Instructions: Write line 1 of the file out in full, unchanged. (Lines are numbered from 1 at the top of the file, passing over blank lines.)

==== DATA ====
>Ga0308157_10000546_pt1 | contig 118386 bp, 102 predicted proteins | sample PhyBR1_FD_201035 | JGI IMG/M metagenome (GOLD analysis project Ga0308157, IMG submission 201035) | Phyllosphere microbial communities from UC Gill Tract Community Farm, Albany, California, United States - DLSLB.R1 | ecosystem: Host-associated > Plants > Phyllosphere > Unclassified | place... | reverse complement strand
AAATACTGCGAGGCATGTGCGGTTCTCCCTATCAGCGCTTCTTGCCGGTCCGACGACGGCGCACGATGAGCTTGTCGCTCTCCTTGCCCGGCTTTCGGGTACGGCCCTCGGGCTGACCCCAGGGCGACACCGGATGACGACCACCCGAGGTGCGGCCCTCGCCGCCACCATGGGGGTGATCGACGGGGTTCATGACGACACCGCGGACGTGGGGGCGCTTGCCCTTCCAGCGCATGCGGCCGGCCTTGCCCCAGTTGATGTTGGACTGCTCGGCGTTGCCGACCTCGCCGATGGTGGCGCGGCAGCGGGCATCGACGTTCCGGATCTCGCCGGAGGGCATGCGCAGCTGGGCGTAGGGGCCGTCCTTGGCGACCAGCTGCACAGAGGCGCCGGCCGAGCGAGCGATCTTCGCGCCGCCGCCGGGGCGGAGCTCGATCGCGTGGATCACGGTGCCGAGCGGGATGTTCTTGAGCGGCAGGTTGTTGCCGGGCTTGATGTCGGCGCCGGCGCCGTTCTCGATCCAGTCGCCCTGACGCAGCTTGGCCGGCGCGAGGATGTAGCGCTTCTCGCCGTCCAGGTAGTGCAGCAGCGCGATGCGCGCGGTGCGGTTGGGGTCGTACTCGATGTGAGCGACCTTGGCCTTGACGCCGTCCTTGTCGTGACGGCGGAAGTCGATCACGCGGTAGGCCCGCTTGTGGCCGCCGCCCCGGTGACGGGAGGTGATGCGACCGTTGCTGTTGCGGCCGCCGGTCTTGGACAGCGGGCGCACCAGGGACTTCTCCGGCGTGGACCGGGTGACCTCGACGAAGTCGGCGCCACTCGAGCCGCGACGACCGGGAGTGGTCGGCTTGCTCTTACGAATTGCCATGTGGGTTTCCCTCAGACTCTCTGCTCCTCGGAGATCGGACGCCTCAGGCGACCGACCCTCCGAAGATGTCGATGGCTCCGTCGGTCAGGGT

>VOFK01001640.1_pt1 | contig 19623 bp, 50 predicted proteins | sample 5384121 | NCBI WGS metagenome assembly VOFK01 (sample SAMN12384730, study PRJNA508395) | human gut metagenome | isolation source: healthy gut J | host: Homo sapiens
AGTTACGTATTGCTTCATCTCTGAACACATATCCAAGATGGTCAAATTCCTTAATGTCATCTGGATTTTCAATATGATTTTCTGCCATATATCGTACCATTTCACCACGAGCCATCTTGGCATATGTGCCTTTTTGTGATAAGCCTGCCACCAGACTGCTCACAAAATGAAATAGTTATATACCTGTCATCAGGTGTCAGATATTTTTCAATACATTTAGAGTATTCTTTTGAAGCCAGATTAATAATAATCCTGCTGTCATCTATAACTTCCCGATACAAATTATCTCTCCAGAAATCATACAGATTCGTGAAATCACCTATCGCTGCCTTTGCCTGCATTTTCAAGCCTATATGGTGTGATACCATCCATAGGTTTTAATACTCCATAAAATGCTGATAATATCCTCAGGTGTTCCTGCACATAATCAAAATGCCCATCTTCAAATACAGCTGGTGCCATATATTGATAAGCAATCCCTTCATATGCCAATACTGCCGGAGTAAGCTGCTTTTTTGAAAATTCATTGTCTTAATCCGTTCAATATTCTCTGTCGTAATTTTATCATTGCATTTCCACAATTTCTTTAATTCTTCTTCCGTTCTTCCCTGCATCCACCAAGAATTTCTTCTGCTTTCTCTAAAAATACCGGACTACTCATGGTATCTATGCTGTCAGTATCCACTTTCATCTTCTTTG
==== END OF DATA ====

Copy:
>Ga0308157_10000546_pt1 | contig 118386 bp, 102 predicted proteins | sample PhyBR1_FD_201035 | JGI IMG/M metagenome (GOLD analysis project Ga0308157, IMG submission 201035) | Phyllosphere microbial communities from UC Gill Tract Community Farm, Albany, California, United States - DLSLB.R1 | ecosystem: Host-associated > Plants > Phyllosphere > Unclassified | place... | reverse complement strand